Friday, July 25, 2008

"Dualisms of Sustenance: Gnosticism and the Gospel of John"

Nag Hammadi Codices
(Image from Wikipedia)

A few days ago, I finally received the offprints for the article on John's Gospel that I published in Volume 22 (June 2008) of The Journal of Classical Studies, a scholarly journal put out by The Korean Association for the Western Ancient History and Culture.

The article is titled "Dualisms of Sustenance: Gnosticism and the Gospel of John," and for those interested in such things, here's the abstract that I provided to my wife for translation into Korean:
The article argues that John's Gospel and Gnostic texts presuppose dualisms of differing kinds and therefore that the fourth gospel is not a secretly Gnostic gospel. Gnosticism assumes a substance dualism, whereas John's Gospel assumes an ethical dualism. Nevertheless, Johannine dualism is so rigorous that it verges on Gnostic dualism, for sin has so pervaded the entirety of the world that it has tainted every part. The world's impurity thus opposes the holiness of the Johannine Jesus. For this reason, Jesus refuses worldly sustenance until the crucifixion scene, when he willingly accepts the 'corrupt' wine of vinegar offered by the world. Unlike Gnostic revealers, who either refuse sustenance entirely or are tricked into accepting it, Jesus takes the world's impurity into himself as part of his mission in cleansing it of its impure taint of sin. To establish this thesis, the article draws upon a close interpretation of Gnostic texts, Jewish texts, and the Johannine text.
Yes, that got put into Korean, for the journal has a mainly Korean scholarly readership, but my article itself is in English, as are two other articles in the June 2008 volume (the other four articles being in Korean). For any Koreans happening to read this, here's the abstract in my wife's Korean translation:
본 논문은 요한복음과 영지주의 텍스트에 깔려 있는 이원주의의 성격이 서로 다름을 밝힘으로써 요한복음이 감추어진 영지주의 복음서라는 기존의 이론에 반박한다. 영지주의는 ‘본질적’ 이원주의를 취하지만 요한복음서의 이원주의는 ‘윤리적’ 이원주의이다. 이러한 구분에도 불구하고 세상 전체에 퍼진 죄로 인해 모든 것이 타락했다는 복음서의 엄격한 이원주의는 영지주의의 이원주의에 닿아 있다. 따라서 세상의 불순성은 요한복음서 예수의 성스러움에 대립한다. 이러한 이유로 예수는 십자가에 못박히기까지 세상의 음식을 거부하고 십자가 처형의 순간에 이르러 세상이 제공하는 ‘상한’ 신 포도주를 기꺼이 받아들인다. 영지주의 칙사들이 음식을 철저히 거절하거나 혹은 속임수에 빠져 음식을 받아들이는 반면에 예수는 세상의 죄를 사하는 자신의 임무를 수행하기 위해 세상의 불순한 죄성을 자신의 것으로 받아 들인다. 본 논문은 영지주의 텍스트와 유대교 텍스트, 그리고 요한복음서의 정밀한 분석을 통해 이러한 주장을 뒷받침하고 있다.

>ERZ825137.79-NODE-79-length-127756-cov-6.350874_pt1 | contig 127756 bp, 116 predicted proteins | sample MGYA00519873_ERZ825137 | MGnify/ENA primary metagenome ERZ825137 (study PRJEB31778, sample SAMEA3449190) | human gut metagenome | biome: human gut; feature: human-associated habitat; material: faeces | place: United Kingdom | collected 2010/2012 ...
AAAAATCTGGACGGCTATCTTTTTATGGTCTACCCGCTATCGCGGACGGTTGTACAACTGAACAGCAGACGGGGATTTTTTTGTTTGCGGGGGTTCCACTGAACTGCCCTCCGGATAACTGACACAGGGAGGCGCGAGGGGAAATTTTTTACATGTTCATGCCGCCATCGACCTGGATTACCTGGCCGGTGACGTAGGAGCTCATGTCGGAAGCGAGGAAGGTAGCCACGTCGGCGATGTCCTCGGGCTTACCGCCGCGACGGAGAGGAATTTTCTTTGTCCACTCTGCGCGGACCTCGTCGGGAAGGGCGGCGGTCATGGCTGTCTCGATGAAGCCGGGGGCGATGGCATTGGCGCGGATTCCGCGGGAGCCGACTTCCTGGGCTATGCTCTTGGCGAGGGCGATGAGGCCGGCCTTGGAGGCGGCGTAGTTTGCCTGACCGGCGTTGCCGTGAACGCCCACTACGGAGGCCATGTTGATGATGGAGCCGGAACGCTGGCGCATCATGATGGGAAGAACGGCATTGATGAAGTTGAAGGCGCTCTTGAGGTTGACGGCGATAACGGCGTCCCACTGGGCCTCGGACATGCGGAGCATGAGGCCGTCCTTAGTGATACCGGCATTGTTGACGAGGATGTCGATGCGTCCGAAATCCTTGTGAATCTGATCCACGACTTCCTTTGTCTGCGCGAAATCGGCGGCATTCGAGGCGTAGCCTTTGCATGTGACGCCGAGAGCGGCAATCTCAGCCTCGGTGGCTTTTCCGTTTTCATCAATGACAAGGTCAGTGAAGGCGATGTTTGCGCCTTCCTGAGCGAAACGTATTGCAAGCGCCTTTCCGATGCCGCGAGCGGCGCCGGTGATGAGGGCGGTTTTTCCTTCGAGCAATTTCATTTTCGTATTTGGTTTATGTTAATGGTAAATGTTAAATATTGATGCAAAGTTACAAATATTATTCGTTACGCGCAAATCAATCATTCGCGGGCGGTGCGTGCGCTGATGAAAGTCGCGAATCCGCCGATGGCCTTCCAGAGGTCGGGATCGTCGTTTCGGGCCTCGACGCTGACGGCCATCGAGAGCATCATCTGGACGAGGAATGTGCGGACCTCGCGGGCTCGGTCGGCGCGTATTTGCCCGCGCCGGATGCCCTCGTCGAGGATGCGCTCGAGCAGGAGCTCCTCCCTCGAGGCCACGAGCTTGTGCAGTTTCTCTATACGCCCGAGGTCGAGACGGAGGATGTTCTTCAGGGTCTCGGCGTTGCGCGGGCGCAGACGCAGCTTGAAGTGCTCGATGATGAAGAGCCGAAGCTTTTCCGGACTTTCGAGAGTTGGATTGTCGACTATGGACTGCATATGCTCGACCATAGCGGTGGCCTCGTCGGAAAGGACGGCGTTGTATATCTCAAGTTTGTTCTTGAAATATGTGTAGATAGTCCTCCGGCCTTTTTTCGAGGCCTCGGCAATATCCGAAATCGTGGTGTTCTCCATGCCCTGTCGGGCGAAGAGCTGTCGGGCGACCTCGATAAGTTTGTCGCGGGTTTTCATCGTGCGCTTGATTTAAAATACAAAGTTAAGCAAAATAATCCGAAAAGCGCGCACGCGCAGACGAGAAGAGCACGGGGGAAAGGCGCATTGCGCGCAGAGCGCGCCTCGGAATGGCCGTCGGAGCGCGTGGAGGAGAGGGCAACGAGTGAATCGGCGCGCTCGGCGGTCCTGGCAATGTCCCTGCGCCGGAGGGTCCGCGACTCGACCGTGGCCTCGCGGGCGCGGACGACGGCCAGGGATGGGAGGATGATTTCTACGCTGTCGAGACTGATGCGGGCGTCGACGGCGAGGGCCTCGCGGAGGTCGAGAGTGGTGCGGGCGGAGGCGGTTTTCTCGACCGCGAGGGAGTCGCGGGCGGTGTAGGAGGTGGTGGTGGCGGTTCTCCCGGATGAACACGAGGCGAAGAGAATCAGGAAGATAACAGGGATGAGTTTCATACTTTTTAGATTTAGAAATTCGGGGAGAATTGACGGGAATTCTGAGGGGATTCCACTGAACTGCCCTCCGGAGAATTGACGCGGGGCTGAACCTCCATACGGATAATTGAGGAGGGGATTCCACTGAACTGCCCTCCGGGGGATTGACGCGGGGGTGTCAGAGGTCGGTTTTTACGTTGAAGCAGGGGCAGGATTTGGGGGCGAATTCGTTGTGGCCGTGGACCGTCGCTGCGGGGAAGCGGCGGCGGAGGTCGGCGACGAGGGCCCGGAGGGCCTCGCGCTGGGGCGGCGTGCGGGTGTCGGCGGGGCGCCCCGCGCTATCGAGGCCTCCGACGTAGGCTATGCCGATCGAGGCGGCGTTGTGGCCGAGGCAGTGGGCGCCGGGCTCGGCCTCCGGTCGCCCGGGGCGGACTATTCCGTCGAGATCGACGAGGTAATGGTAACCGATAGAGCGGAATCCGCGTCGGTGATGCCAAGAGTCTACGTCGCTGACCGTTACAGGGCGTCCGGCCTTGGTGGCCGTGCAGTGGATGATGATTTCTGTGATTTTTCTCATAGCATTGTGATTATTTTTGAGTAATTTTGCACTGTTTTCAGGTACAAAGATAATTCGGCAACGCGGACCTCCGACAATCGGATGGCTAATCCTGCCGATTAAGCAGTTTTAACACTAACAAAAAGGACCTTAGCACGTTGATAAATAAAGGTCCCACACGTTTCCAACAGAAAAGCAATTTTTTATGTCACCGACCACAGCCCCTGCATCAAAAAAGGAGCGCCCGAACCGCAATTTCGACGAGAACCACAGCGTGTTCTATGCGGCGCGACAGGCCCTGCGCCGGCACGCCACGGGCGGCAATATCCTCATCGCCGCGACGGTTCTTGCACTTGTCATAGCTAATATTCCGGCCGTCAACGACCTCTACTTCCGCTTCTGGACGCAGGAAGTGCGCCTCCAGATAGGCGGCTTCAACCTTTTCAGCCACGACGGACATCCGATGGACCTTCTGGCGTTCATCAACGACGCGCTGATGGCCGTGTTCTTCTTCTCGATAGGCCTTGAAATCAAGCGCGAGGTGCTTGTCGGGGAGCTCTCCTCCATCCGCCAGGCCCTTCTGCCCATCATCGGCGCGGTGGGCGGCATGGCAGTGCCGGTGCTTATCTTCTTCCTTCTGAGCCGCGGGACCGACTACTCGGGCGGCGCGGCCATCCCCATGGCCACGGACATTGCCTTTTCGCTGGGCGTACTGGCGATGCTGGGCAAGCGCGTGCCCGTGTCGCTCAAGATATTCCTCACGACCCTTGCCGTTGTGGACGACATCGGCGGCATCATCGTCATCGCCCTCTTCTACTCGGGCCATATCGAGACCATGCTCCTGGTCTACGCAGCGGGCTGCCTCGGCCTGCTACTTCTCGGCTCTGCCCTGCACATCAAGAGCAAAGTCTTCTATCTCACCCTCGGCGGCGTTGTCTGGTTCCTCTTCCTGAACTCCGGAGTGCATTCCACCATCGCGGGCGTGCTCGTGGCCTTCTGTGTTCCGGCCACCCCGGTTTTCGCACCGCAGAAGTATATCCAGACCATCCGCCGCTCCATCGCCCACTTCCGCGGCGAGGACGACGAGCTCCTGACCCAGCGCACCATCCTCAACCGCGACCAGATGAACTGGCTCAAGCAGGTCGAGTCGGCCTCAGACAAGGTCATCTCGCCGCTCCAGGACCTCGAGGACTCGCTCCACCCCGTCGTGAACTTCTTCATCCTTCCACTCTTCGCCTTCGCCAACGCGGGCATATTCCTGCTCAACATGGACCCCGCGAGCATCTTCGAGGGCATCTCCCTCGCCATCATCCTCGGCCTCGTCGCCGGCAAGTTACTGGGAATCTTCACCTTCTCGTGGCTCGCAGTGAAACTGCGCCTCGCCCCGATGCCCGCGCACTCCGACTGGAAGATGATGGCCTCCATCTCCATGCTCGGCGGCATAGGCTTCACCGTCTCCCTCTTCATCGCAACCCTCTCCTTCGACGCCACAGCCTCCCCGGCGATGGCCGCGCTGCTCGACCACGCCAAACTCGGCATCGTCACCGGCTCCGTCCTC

For those with even more interest, I'll post here my paper's rather lengthy introductory remarks, which are rather general and were intended to open the way for my Korean readership to understand the significance of Gnosticism in antiquity as well as its importance for Johannine studies:
Dualisms of Sustenance: Gnosticism and the Gospel of John[1]
To clarify the argument developed in the analysis of food in John's Gospel and Gnostic texts, this article must first cover a few points on Gnosticism, many texts of which occur in Coptic, although one finds texts stretching from Spain to China and in all the various languages along the way. The abundance of Gnostic Coptic texts among an even larger body of heretical and orthodox Coptic Christian texts suggests the importance of Egyptian Christianity. Some words on this point are therefore in order. According to tradition, Egyptian Christianity was founded by St. Mark, purported author of the Gospel of Mark.[2] Egyptian Christianity became a distinct branch of the Christian religion after the Council of Chalcedon in 451 AD, differing from the Catholic and Orthodox churches over Christology. The basic disagreement centered upon the essence of Christ, which the Chalcedonians asserted was one hypostasis of two natures, i.e., full humanity and full divinity.[3] Apparently, the Egyptian church disagreed, arguing that Christ was one nature, the Logos incarnate of full humanity and full divinity. This dispute might be merely a confusion of terms, in which nature (phusis) is being used in two different senses, but disambiguation of this issue is not essential for this article. At any rate, a distinct Coptic Church dates from this period.

Coptic Christianity, however, had already developed through differentiating itself linguistically. Since the first century, Greek letters had been borrowed for writing Coptic, which itself was a direct descendent of the language of the Pharoahs ‐‐ as my old Berkeley professor, David Larkin, used to phrase it. In its early development, Coptic supplemented its 'Greek' alphabet by borrowing several letters from Demotic but also vied with the Demotic writing system for prominence and won out as Demotic came to be used mainly for pagan religious purposes, whereas Coptic became the liturgical language of Egyptian Christianity.